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Wednesday, December 16, 2009

Tax on Tuition

Many city and municipal governments are struggling to balance budgets (most have balance budget requirements unlike the federal government) in the wake of this recession. Tax reveune is down and government spending is naturally high given that more citizens qualify for income assistance programs during tough economic times. The balance budget requirements of local governments handcuff cities into raising taxes and/or cutting government services at that absolute wrong time. Hence, many local and state governments are getting creative about how to raise taxes. As the state of PA contemplates legalizing table games, cities desperate for revenue are trying anything, like taxing college tuition.

http://www.nytimes.com/2009/12/16/education/16college.html

Given that most schools get federal funds and students at the University of Pittsburgh, for example, receive over $4500 per student in funding from the state of Pennsylvania, it does show some ingenuity on the part of Pittsburgh city planners to try and siphon off federal and state funds back to the city's budget. But at what cost? The city is going to take a lot of heat from a potentially vocal constituency that often has a lot of time on its hands.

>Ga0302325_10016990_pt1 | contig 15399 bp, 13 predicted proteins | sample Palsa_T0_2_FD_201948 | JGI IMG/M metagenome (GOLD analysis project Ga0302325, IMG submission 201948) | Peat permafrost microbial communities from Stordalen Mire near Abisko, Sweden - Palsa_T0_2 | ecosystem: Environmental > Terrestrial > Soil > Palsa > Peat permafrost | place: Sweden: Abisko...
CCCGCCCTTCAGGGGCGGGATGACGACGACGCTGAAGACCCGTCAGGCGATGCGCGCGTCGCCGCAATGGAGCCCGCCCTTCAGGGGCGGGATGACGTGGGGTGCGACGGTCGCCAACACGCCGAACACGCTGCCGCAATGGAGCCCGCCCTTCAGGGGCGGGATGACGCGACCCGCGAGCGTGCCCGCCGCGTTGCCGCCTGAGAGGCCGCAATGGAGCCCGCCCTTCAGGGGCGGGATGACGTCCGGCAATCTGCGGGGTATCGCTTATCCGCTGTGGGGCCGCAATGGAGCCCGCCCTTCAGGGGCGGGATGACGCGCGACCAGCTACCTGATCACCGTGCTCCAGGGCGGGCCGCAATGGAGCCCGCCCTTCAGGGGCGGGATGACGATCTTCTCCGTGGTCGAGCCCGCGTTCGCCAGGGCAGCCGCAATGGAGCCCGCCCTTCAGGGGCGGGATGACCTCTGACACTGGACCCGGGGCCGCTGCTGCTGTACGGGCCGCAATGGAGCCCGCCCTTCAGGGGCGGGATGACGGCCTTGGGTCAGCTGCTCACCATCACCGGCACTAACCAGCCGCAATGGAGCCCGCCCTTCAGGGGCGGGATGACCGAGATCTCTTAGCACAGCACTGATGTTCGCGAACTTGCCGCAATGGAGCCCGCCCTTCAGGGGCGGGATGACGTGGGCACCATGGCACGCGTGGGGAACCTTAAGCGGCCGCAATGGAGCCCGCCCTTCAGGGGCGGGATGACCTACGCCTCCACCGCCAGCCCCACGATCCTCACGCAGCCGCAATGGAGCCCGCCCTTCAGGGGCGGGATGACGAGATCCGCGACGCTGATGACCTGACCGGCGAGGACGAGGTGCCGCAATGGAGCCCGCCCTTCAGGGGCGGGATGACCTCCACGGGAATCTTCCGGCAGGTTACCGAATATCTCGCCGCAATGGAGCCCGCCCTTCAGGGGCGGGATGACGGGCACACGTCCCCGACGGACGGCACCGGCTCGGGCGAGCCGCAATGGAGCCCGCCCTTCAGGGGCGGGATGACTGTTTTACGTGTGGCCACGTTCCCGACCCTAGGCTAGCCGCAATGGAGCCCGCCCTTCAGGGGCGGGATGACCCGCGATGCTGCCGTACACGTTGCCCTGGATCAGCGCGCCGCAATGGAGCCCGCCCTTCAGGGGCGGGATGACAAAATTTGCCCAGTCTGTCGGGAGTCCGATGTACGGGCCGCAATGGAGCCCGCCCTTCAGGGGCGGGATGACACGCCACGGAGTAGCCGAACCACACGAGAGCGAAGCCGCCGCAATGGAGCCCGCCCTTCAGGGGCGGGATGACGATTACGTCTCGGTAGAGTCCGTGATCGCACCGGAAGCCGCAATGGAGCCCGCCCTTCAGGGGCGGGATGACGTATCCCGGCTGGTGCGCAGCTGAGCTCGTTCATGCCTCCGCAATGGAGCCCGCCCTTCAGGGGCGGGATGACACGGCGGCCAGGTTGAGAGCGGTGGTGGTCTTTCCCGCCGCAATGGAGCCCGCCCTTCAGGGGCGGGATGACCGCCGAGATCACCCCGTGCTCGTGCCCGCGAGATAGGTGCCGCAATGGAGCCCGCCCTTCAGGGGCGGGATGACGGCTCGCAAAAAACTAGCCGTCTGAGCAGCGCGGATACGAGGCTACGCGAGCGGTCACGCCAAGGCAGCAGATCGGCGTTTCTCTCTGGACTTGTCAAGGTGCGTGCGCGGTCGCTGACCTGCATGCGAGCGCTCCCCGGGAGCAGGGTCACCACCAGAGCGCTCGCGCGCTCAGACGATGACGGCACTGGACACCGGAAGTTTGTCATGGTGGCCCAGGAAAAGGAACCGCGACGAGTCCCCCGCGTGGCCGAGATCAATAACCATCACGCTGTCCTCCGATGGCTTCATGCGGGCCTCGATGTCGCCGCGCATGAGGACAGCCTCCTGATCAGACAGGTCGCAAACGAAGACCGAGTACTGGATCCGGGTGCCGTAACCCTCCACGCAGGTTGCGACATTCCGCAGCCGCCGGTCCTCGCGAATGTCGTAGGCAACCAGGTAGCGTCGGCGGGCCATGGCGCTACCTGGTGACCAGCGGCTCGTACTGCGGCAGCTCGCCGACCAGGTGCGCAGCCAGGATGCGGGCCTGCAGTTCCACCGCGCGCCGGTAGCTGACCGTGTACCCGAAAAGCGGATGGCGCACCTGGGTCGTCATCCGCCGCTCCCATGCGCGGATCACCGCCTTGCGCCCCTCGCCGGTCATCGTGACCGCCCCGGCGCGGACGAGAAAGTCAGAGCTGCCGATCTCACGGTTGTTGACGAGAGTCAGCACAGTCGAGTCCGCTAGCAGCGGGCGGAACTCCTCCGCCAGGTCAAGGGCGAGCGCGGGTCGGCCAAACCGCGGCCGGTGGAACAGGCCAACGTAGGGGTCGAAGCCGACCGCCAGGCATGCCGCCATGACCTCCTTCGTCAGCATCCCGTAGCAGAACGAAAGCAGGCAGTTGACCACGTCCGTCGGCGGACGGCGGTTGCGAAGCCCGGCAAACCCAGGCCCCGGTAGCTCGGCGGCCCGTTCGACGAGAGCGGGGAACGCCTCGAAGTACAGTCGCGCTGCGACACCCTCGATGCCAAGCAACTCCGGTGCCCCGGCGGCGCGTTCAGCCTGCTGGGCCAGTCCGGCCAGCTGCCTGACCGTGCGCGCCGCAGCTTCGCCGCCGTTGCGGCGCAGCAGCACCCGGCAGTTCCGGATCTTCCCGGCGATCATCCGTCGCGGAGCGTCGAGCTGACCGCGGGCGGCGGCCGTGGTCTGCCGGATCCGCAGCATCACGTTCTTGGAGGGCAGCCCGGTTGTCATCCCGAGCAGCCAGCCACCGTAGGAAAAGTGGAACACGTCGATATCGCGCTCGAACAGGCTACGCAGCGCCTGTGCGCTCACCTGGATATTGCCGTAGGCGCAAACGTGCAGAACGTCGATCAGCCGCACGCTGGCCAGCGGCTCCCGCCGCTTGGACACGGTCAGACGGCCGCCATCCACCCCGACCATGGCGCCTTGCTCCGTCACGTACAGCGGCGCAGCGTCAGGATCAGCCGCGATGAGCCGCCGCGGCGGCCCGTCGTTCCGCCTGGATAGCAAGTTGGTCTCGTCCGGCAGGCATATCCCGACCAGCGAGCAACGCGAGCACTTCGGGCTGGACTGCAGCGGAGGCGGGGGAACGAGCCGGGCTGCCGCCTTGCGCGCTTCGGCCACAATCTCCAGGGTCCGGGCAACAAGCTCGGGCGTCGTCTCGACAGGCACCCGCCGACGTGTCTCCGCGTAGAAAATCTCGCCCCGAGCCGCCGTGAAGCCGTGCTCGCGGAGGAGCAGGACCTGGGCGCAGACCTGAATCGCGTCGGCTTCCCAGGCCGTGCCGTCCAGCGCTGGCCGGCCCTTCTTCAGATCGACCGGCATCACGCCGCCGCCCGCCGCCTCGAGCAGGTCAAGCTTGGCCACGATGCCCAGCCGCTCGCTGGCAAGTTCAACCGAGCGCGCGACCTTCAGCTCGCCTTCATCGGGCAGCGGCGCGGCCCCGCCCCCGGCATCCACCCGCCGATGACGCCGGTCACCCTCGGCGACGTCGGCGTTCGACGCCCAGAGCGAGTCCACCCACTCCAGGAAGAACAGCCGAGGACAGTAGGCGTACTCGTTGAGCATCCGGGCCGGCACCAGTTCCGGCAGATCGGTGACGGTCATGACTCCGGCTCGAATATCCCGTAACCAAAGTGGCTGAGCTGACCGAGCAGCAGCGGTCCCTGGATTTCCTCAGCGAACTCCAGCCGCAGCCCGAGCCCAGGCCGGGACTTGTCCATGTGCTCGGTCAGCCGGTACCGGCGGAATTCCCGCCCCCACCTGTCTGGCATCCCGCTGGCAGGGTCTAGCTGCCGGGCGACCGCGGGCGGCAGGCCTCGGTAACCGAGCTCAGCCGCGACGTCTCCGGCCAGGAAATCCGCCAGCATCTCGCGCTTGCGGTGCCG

A more equitable tax on students might be to tax university endowments and the profits of the for-profit colleges and universities. The University of Pittsburgh has one of the nation's largest endowments for a public university (yet they still enjoy a significant taxpayer subsidy from PA residents). I'm sure Carnegie Mellon's endowment is considerable too. State owned universities and community colleges have little or no endowment and get a considerable amount of their funding from state taxpayers.

Also, just in principle, I would be bothered by the fact that my tax dollars that partly fund higher education across the state would be siphoned off by the city of Pittsburgh to pay for retired city employees.

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